Dinner at Marshall Field's: This is an edit I'm vey proud of. I'm going through each chapter two to three times. Before the read-aloud final edit of each chapter, I ask myself, now what is the reason that this chapter exists? By asking myself that, I am approaching each chapter as though a mini-story in itself. I'm going to try querying a few agents with the first couple of chapters. I also removed a ridiculous gimmick that I thought would help it sell, indicating that I didn't think much of myself as a writer. I thank Malavika Jagannathan for giving me her copy of "The Paris Wife," which is also in first person, set in a similar time period, for inspiring in me a more poetic tone to the piece.


Copper Resource Manuals: Because I opted to get out of my godaddy website, which also cancelled my email account from which I sent my newsletters, I've put the newsletters as they were away and am now focused on sending out copper tips here on its own page. I've yet to create a mailing list at Yahoo to let my subscribers know, and I'm not sure that many of them would care, but what I really need to focus on is getting the first copper resource manual done. Wisconsin, of course, will be first, and again I'll try the Wisconsin history press to see if they're interested. But if not, I will publish these myself. This is the ultimate culmination of the work that first started over a decade ago. I applied for a grant from Iowa to continue research in that state this summer - but with the virus, traveling might be what keeps me from getting it.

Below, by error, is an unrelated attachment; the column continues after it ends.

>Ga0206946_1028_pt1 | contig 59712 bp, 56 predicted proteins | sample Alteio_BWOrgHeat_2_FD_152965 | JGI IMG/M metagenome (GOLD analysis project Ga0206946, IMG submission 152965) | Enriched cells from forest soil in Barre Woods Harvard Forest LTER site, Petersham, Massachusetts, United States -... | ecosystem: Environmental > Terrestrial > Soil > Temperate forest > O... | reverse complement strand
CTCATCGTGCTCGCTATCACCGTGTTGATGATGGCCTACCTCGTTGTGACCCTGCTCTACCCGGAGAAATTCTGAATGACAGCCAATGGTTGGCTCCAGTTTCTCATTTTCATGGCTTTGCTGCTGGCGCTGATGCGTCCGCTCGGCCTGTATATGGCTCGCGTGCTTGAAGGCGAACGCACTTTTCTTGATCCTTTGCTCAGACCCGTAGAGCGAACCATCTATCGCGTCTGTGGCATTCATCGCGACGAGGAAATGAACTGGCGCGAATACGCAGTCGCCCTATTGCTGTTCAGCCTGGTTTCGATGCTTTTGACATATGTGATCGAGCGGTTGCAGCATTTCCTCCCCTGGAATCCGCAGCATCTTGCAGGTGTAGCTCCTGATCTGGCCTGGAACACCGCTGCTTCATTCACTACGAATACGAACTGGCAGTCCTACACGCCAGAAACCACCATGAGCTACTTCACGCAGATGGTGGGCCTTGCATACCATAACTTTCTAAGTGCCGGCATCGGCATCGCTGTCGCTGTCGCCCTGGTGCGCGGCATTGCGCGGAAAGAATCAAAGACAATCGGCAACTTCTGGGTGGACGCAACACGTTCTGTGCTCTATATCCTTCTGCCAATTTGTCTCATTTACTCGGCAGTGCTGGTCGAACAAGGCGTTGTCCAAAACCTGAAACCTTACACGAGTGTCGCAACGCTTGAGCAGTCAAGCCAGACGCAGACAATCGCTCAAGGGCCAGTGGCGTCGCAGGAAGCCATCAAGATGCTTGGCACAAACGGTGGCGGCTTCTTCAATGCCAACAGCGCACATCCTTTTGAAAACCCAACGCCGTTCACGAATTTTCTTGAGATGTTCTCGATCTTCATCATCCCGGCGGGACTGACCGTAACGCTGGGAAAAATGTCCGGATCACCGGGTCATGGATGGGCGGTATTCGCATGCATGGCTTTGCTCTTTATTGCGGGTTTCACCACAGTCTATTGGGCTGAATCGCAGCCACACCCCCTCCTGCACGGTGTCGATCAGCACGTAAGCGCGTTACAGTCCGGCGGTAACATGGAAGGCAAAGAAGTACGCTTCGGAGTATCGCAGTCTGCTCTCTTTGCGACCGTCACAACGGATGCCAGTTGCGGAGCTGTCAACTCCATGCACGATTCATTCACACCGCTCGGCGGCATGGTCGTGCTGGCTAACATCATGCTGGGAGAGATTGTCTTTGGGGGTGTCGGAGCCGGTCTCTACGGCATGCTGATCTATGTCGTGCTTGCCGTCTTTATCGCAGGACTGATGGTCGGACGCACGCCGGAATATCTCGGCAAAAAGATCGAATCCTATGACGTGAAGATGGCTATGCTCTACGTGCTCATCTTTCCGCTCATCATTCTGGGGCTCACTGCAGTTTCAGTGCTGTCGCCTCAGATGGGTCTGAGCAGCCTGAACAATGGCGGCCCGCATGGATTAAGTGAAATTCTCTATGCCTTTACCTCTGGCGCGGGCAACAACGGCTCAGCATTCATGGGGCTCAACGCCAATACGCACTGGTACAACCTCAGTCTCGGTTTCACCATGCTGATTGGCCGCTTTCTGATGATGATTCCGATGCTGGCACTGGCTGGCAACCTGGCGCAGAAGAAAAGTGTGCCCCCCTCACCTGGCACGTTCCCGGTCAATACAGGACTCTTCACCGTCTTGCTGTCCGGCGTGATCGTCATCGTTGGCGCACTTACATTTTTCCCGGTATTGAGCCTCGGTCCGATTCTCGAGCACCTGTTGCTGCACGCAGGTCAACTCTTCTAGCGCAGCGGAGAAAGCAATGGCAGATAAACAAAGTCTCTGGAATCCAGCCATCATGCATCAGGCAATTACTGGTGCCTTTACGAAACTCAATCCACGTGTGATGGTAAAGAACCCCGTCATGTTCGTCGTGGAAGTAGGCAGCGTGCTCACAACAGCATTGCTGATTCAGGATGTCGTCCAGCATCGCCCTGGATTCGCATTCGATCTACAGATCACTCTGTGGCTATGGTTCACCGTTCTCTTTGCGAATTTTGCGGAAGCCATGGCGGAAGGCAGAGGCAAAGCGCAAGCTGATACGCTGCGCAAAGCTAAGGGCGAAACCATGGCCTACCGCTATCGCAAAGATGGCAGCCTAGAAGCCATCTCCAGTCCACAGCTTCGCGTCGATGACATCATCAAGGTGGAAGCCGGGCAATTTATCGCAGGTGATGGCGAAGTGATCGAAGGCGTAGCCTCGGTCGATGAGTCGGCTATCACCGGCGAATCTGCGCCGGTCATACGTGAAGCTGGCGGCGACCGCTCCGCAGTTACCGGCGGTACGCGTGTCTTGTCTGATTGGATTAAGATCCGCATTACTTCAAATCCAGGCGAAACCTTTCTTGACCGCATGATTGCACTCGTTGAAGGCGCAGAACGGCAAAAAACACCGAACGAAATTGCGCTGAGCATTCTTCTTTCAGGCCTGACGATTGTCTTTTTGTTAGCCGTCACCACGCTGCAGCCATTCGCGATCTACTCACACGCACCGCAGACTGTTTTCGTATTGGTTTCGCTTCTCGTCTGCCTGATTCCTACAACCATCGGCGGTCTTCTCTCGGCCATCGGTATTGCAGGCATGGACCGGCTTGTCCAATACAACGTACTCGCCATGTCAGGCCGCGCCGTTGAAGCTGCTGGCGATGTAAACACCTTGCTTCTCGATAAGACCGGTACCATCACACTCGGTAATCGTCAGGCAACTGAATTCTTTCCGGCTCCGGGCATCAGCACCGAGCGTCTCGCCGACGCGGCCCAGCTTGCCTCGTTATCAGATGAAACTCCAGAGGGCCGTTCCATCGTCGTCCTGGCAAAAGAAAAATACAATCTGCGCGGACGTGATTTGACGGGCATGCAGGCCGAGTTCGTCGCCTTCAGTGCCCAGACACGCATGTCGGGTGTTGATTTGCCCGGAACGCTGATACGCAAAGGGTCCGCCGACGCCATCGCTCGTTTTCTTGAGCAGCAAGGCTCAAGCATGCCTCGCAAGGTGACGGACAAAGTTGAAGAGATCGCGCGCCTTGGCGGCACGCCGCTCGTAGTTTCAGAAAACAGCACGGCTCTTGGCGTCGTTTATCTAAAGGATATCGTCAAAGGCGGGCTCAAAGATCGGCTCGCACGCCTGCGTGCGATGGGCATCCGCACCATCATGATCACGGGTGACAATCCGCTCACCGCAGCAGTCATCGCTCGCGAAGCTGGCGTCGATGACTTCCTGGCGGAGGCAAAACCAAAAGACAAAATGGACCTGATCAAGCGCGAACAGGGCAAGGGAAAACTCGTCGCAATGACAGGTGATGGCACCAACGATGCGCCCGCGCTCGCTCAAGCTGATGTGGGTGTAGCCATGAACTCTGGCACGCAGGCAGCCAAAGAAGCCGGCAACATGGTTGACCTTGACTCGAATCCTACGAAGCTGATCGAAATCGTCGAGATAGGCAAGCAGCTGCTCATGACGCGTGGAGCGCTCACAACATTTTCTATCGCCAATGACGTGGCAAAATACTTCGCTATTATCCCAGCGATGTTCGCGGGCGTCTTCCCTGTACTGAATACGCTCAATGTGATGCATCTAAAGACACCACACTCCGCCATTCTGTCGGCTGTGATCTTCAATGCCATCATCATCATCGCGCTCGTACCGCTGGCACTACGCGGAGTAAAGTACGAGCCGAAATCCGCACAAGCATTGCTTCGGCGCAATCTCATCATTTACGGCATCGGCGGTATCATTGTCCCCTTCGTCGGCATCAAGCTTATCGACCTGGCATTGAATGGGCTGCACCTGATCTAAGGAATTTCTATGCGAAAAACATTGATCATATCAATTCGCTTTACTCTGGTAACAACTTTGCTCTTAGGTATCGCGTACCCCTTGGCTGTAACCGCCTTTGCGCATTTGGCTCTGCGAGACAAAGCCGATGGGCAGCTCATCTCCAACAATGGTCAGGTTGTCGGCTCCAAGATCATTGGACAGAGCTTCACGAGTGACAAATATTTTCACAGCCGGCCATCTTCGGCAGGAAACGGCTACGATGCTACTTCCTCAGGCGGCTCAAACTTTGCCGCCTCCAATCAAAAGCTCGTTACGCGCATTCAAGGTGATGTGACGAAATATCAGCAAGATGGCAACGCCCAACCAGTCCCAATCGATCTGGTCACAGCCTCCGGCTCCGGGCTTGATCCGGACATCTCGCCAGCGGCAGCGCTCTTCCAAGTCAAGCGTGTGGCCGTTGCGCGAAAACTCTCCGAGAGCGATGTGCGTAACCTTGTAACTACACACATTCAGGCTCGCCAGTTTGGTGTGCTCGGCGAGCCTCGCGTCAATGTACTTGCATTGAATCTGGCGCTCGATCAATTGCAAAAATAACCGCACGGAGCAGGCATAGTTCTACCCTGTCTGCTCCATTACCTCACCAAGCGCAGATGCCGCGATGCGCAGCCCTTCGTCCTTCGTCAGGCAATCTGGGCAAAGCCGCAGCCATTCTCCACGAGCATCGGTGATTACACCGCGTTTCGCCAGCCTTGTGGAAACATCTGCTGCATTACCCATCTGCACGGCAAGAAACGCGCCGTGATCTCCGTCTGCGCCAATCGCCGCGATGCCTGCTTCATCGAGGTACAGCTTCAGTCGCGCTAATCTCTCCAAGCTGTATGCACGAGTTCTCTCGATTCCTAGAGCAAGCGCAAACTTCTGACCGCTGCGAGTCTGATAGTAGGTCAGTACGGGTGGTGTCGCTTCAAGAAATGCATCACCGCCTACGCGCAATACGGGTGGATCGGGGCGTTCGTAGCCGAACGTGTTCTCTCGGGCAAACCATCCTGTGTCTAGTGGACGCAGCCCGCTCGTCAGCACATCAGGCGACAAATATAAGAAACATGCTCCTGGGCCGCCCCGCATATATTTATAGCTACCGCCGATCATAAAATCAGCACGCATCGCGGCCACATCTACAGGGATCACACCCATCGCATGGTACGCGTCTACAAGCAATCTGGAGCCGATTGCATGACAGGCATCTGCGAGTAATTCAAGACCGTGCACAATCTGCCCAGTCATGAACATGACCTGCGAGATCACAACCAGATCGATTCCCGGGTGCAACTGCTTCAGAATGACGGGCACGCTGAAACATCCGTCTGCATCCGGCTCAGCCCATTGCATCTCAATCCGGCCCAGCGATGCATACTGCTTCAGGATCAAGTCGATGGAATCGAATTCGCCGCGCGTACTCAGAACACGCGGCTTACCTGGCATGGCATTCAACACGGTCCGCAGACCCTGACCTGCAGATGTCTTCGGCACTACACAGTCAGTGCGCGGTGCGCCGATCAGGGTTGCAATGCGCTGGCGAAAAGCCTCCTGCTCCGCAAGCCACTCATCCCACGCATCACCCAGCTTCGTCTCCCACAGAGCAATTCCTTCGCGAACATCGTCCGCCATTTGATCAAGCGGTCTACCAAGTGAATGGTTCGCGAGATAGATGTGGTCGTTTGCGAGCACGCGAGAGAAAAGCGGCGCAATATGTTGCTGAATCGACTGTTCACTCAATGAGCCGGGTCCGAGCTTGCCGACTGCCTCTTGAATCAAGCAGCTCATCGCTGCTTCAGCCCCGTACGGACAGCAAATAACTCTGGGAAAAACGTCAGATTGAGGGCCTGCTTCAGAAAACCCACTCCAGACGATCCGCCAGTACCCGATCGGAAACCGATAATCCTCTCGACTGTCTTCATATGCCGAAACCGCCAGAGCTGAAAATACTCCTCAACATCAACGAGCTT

Movie Making: For a while, I was happy to have three roles in different local movies. One was simply a phone in, so I finally taped an audio and sent it in. I have yet to hear if it's acceptable. The second was a role created for me by Robb Chase, in Madison, very appreciative of his support. He's so far had only online rehearsals. The third is a role I didn't think I was suited for, but he fought to get me to take it. But he started having in-person rehearsals in Milwaukee, which made me uncomfortable. So I told him he better find someone else. He asked me to hang in there, in case he can't find someone else. It's an intriguing role of a madam, and godmother of a killer, so I told him to just let me know. I'm also working on editing my own documentary now. I did a good job editing a short video, but trying to combine two videos didn't go well. Everything was going great until a part of it went black and I have no idea why. I'll see what happens there today.


Lots of miscellaneous to work on. I'm trying to pull on my success in writing for Muse and younger kids, plus I have several short works I think are worth putting out there. Watch for my Muse announcement. They're supposed to let me know how to tell others how to get copies. I wish wish wish they werea available at newstands. A goal of my life, sitll unfulfilled, is to be found on the shelf in Barnes and Nobel.





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How a Pagan views Disease

This will be hard to write.


I am eying Sweden's disease experiment with great interest. Could they be right? If you let the disease run its course, will there be no mutation? No second wave?


Are we doing the wrong thing with lockdown?


I think we're doing the only thing that today's sane people can do -- put lives over money. 


But will this come back to haunt us? Will this prove to be the wrong move?